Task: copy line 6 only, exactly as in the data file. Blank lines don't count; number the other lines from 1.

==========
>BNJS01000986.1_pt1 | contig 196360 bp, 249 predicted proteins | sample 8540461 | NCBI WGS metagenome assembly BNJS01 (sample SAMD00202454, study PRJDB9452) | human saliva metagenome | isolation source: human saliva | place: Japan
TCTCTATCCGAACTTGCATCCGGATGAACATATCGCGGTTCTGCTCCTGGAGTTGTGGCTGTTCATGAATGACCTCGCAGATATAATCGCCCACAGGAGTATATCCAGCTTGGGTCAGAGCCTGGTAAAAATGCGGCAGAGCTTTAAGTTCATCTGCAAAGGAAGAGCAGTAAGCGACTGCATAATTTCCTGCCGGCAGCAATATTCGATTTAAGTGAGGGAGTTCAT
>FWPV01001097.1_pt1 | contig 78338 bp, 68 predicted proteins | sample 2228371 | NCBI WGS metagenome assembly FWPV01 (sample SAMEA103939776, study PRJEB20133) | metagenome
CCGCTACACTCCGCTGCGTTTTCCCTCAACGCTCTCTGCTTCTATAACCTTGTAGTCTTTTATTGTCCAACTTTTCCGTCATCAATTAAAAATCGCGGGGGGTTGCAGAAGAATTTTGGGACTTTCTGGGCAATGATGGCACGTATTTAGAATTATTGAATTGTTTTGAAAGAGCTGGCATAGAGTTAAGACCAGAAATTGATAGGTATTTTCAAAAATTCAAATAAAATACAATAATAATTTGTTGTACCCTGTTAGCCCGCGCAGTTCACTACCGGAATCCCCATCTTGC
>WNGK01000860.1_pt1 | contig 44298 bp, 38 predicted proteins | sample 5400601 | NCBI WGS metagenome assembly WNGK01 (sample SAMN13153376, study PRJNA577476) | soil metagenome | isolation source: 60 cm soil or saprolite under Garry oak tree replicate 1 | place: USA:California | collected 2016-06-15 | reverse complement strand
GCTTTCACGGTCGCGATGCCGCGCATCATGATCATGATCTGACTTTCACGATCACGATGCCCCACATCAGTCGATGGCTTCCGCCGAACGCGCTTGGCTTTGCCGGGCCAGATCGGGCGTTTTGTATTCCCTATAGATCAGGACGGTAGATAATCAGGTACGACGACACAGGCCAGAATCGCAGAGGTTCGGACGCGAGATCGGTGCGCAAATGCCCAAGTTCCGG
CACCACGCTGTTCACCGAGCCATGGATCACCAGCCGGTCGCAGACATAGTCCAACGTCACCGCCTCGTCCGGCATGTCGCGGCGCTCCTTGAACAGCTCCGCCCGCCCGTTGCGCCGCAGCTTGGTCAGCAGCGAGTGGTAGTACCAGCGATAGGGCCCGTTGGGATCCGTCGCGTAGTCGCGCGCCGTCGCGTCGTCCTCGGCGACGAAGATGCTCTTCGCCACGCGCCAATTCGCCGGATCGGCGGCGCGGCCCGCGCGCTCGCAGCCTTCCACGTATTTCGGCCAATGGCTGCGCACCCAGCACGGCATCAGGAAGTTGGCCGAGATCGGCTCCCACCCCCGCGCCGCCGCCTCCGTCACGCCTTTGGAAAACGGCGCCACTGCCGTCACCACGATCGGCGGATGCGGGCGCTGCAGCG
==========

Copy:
GCTTTCACGGTCGCGATGCCGCGCATCATGATCATGATCTGACTTTCACGATCACGATGCCCCACATCAGTCGATGGCTTCCGCCGAACGCGCTTGGCTTTGCCGGGCCAGATCGGGCGTTTTGTATTCCCTATAGATCAGGACGGTAGATAATCAGGTACGACGACACAGGCCAGAATCGCAGAGGTTCGGACGCGAGATCGGTGCGCAAATGCCCAAGTTCCGG